That’s assuming that the story the kid was on the no-fly list is true. The more likely scenario, IMO, is that someone freaked when they saw her mom in a hijab, and everyone is using the TSA list as cover.

    Your scenario is not actually any better. If anything it is an even worse indictment of both the airline and the TSA.

  27. Matt Penfold says

    One question I have, is why the no-fly list is only implemented at the airport ? In order to buy plane tickets you have to provide the name and date of birth of the people flying. If one of the names was to match a name on the no-fly list then why not stop the purchase of the ticket at that point ? There is also the possible benefit that someone who has the same name as someone on the list can be given extra-scrutiny at this stage, so when they get to the airport there is a flag on their record saying the checks have already been done and they good to fly.

  28. mattandrews says

    @ Matt Penfold #34:

    You are right. However, it addresses the scenario of reporting people who “look Muslim”, which some authors have been promoting as common sense on the web over last week or so.

  29. robro says

    This sort of thing is just crazy. Is the passenger who reported the “suspicious” persons assuming they managed to slip through the TSA checkpoint? Is JetBlue thinking they weren’t screened? Is the TSA admitting that they don’t screen everybody? If the final arbiter of who “looks” suspicious is one or more passengers on a plane, then why bother with all that mess at the checkpoint. Just get all the passengers together at the gate and do a survey for who looks suspicious.

    In any case, I’m considering that the next time I’m on a airplane I’ll report someone as looking suspiciously WASP. We can’t have those white savages riding on our airplanes. There a bunch of terrorist from way back. Do you have any idea what they did to Welch people? Jeez.

    And as a 6′ 2″ tall person, I’m permanently on the no-comfort list so when I fly I’m just grumpy enough to do this.

    PZ: You better be careful. Flying with a beard…could be Muslim. You’re definitely not Christian, right?

  30. says

    Also, remember people that Islamophobia doesn’t exist. It’s a made up word. Nobody would ever discriminate against people just because they’re muslims. There’s a sensible reason why this toddler was taken off the plane or it was just a mistake and it has nothing to do with the fact that they look muslim.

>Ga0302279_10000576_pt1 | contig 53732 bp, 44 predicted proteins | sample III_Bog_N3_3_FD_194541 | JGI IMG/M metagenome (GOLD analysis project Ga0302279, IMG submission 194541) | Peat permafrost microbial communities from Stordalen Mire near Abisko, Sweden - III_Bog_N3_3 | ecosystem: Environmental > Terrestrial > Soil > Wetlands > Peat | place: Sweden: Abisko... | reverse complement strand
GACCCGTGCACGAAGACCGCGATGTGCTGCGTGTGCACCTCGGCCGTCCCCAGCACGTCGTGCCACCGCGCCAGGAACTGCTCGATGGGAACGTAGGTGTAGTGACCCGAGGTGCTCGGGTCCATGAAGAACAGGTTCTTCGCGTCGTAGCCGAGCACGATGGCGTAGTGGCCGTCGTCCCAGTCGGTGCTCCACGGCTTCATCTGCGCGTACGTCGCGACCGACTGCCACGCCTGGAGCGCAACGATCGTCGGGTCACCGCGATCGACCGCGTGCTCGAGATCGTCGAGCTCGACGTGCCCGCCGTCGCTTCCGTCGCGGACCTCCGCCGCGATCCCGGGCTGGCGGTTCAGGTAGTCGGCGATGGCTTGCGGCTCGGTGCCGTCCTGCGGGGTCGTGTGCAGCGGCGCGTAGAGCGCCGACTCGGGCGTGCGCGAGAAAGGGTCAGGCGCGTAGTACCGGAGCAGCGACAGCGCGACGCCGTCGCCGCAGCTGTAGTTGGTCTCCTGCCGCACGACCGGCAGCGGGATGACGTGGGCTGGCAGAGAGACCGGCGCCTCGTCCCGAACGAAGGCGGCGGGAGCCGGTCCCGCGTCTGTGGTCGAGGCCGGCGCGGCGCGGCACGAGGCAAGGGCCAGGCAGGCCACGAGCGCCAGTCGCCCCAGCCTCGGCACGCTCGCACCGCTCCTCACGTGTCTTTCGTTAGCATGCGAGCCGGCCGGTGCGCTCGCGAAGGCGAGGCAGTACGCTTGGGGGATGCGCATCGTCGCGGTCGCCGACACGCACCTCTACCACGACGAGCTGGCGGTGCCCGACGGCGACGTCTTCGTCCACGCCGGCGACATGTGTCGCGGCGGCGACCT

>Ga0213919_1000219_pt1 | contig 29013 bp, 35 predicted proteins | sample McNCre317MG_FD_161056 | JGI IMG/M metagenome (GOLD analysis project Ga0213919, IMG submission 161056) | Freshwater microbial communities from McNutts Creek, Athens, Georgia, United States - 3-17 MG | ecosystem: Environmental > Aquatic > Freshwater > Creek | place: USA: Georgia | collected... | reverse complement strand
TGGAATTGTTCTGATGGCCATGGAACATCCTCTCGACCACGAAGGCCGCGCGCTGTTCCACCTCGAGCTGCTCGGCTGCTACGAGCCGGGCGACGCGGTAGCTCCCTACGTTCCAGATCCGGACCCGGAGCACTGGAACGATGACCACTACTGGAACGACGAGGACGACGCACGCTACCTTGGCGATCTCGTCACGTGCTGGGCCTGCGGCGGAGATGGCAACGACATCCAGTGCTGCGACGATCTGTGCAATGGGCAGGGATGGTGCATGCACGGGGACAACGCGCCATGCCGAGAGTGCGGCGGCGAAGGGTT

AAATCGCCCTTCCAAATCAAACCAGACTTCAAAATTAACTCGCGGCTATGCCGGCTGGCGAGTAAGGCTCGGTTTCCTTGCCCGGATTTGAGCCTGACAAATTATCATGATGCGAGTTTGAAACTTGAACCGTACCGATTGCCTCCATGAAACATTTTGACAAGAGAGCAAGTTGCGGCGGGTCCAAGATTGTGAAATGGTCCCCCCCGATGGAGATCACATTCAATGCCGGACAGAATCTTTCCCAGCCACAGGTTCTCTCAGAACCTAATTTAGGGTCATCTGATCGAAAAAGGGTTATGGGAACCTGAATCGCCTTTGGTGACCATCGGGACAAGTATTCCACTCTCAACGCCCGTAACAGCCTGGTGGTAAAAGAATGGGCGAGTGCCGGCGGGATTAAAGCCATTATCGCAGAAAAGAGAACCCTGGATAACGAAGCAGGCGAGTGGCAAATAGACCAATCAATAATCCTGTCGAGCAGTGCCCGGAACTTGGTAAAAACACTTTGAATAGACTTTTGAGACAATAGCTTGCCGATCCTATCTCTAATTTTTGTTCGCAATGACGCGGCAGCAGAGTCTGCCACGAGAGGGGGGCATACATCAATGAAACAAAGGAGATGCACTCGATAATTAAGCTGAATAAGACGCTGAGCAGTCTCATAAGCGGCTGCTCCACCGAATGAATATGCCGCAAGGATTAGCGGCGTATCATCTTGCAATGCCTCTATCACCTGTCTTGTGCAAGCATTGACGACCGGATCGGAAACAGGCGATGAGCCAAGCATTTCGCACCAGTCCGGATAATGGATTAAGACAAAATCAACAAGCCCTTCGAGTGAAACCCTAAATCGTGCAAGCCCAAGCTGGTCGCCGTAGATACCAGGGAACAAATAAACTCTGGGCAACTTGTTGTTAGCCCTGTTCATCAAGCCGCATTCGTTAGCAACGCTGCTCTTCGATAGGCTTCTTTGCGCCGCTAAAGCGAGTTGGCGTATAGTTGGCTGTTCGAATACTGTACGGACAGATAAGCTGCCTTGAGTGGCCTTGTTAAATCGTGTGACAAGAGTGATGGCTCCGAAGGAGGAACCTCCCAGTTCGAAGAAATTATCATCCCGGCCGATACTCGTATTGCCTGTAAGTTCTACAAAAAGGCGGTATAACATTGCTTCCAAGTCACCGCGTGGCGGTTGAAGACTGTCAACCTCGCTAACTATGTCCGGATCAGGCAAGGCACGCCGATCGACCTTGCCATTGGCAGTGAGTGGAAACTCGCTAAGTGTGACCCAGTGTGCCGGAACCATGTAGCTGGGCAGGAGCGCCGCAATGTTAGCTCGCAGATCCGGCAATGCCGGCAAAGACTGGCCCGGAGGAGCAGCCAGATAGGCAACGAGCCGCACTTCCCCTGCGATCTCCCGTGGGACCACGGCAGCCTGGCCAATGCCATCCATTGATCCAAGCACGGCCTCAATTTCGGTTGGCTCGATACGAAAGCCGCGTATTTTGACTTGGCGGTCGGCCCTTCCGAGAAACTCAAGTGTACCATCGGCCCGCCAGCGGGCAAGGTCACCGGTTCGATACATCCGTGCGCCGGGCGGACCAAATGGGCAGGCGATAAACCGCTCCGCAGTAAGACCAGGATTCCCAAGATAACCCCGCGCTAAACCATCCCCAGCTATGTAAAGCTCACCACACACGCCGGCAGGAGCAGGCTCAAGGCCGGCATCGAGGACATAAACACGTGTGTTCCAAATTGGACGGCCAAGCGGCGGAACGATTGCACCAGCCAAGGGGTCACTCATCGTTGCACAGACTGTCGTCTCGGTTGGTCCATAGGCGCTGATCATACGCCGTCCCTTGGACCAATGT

Also, the mother suspects it’s because she wears a hijab. See, if we’d finally liberate her by forcing her to take it off such things wouldn’t happen again. Although, of course, them looking muslim has nothing to do with this whole affair.

  31. Trebuchet says

    PZ:

    I’ve long suspected that there’s someone deep in the Delta reservation system who really, really hates me.

    Porco Dio:

    I hope you’re no longer flying Delta after they pulled Daily Show adds because of vagina mangers.

    I’m guessing PZ has little or no choice. He lives in Minnesota, where the market was for many decades owned by Northwest (AKA Northworst) Airlines. NWA is now Delta, so PZ is stuck.

  32. Thomathy, Holy Trinity of Conflation: Atheist-Secularist-Darwinist says

    A hijab is a head scarf. They are ridiculously common and often aren’t even recognised as hijabs. They’re worn by many women for various reasons (and not a few men, but the queers will do anything for fashion). Call me crazy, but I can’t imagine why anyone would find a head scarf suspicious (okay, that’s facetious, I can, sadly). Hijabs don’t even necessarily cover one’s bloody face!

    And the matter of the baby? Really? Even if the child’s name were on the no-fly list, it is obvious that the child cannot be the same person as the one the no-fly list.

    Absolute lunacy and clear bigotry.

  33. DLC says

    Read further into the story. TSA spokesperson points out that they were issued boarding passes, which means they were already cleared through security. The finger of blame falls squarely on JetBlue. Methinks I’ll be adding JetBlue to the list of airlines which will not receive my business in the future. Right next to Spirit Airlines and Air France.

  34. truthspeaker says

    jollywahlstrom says:
    10 May 2012 at 9:31 am

    My guess is that the child’s name came up on the no fly list. Since everyone involved thinks like a bureaucrat, they couldn’t let her fly until someone up the ladder gave the OK.

    Despite the TSA and the airlines both claiming, repeatedly, that if a child’s name matches a name on the no-fly list, it’s obviously not the same person, and their employees would use their common sense to figure that out.

    Seems some employees still haven’t gotten the memo.

  35. says

    Never met a toddler that wasn’t an unholy terror.

    Joking aside, I think there’s probably more to this than “cute kid kicked off plane”.

  36. Matt Penfold says

    Joking aside, I think there’s probably more to this than “cute kid kicked off plane”.